May 18th, 2011

Update on Friends in Far Places

From Mark Krajnak, Manager, Corporate Communications, Johnson & Johnson

In a JNJ BTW post a couple of months ago, Sharon D’Agostino, Vice President, Worldwide Corporate Contributions and Community Relations, Johnson & Johnson, described what Johnson & Johnson was doing to provide aid to the people of Japan.

Since the March earthquake and tsunami, I’ve been keeping a close eye on Japan. Back in early January 2010, I visited the country while developing a story for the Johnson & Johnson annual report. As the focal point of that story, I had the opportunity to meet a wonderful young lady, Masako Yoshino. Yoshino-san lives in Urawkawa, a town in the Hokkaido region of northern Japan. From the Sapporo/New Chitose Airport, it was a three-hour van ride through small towns and winding highways along the coast to Urawkawa. And, having just come from temperate Tokyo, Urawkawa in January was downright cold, snowy and icy – so much so that the photo team started to refer to it as “Snowkkaido”.

Urawkawa is a small village and much of its daily life is centered on the nearby seas. Interestingly, though, Urakawa also is known as “the hometown of thoroughbreds” and produces some of Japan’s top racehorses. In fact, the photo shoot that we did for the annual report story with Yoshino-san was at a local stable as riding and horses is a love of hers, as well as a part of her ongoing therapy. The snow was blowing and it was freezing, but she had a smile on her face the whole time.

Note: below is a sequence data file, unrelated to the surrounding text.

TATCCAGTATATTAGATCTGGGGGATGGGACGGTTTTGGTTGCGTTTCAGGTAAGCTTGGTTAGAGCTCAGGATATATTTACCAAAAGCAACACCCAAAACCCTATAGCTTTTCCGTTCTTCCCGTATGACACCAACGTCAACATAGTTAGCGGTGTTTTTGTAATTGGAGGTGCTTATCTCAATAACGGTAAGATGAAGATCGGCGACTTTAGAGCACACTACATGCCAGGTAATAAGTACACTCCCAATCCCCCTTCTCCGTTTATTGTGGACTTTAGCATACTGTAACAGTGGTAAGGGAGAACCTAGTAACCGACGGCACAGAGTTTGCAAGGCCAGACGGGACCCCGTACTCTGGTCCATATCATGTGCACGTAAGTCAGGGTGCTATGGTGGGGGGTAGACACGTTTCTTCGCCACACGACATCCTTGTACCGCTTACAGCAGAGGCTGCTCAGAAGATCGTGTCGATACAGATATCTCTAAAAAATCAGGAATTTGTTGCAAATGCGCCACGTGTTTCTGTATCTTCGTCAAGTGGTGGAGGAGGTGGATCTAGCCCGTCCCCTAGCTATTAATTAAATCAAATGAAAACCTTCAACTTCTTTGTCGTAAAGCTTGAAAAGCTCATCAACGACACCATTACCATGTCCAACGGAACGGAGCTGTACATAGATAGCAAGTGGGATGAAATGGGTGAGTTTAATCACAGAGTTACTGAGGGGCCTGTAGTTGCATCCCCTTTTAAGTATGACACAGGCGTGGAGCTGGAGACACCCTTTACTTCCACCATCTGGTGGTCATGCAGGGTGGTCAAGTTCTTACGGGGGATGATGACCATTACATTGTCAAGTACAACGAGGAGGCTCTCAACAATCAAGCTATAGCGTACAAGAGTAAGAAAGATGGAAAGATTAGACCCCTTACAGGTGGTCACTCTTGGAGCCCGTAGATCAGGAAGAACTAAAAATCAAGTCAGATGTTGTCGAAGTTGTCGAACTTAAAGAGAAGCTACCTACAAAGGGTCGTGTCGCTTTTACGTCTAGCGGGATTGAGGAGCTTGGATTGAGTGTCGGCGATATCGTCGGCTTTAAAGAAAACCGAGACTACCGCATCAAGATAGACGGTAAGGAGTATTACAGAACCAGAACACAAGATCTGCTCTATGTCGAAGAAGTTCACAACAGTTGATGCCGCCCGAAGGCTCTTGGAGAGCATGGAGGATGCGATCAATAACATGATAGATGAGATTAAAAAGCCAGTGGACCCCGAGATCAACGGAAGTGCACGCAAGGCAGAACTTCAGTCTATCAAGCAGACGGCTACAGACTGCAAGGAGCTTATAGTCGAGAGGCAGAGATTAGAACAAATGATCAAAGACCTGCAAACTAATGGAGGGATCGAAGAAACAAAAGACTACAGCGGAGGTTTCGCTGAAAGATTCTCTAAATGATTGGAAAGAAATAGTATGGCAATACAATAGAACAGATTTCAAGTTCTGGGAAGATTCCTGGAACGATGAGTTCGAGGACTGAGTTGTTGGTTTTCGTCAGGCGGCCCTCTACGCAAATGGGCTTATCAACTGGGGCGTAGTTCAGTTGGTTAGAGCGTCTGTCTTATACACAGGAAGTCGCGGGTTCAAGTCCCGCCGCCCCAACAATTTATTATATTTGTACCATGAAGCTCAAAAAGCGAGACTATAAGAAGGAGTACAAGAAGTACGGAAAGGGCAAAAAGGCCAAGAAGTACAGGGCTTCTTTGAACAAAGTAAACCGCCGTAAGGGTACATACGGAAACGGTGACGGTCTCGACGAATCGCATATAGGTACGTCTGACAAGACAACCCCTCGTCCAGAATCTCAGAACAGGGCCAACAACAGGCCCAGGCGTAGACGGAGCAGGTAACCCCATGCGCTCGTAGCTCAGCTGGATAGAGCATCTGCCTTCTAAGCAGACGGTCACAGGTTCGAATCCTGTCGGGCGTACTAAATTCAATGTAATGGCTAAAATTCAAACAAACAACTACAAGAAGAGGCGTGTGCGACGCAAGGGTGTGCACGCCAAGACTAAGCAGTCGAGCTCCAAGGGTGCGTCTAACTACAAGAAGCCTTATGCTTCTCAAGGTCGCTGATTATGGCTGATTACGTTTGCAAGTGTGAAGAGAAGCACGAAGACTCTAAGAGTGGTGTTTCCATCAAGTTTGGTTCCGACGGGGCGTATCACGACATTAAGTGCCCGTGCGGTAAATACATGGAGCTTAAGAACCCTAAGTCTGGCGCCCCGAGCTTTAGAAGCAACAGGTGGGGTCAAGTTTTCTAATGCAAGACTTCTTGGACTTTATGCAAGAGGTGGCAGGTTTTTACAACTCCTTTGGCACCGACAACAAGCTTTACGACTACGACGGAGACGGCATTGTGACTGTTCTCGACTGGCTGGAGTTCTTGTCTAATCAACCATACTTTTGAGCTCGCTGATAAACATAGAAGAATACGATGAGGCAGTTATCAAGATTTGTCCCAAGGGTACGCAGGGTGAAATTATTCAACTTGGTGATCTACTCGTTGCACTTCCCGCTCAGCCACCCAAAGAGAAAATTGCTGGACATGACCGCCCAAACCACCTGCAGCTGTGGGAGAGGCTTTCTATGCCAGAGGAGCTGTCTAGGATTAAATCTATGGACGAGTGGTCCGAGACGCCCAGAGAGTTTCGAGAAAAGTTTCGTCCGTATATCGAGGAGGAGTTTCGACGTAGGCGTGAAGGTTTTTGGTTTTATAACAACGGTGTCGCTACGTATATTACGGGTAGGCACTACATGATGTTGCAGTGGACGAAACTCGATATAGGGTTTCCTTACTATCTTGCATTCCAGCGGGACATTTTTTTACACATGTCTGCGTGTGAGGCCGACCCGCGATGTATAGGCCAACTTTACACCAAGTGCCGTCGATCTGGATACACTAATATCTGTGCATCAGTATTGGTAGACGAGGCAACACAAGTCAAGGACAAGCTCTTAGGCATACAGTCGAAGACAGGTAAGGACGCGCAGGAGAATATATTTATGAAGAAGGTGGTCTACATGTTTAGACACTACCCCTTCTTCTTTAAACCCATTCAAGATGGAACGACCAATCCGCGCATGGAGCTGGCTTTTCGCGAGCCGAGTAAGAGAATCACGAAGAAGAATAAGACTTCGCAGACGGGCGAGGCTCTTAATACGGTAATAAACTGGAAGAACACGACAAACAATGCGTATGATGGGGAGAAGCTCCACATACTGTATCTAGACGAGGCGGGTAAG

Last March, when I heard about the effect of the earthquake and tsunami, my first thought was to some of my colleagues that I had met while in Tokyo. My next immediate thought, though, was towards Yoshino-san, and the other people we met while there. Yoshino-san is part of a group living establishment called Bethel House. The patients of Bethel House, and the kelp packaging they do, are an integral part of the Urawkawa community. After the tsunami, about 4,200 people in the community, including Yoshino-san, were evacuated to higher ground.

Some people who had read about Yoshino-san in that annual report story have contacted Johnson & Johnson to ask how she is doing. In checking in with my Japanese colleagues, I was able to find out that Yoshino-san and the other residents of Bethel House are doing well and life is getting back to normal for them. Luckily, while affected by the earthquake and tsunami, Bethel House and its residents have sound disaster preparation planning. The team at Bethel House even shared with me some photos of the group visiting a recent cherry blossom festival.

I was happy to hear my friends in the northern reaches of Japan were all doing well. Even while there, I saw how resilient and happy they were. I wouldn’t expect anything less.

Special thanks to Naoya Ito and Kenji Kumano, my colleagues in Japan, for their help with this post. And a special thanks to Yoshino-san and Bethel House for sending over the photos of the town and the group.

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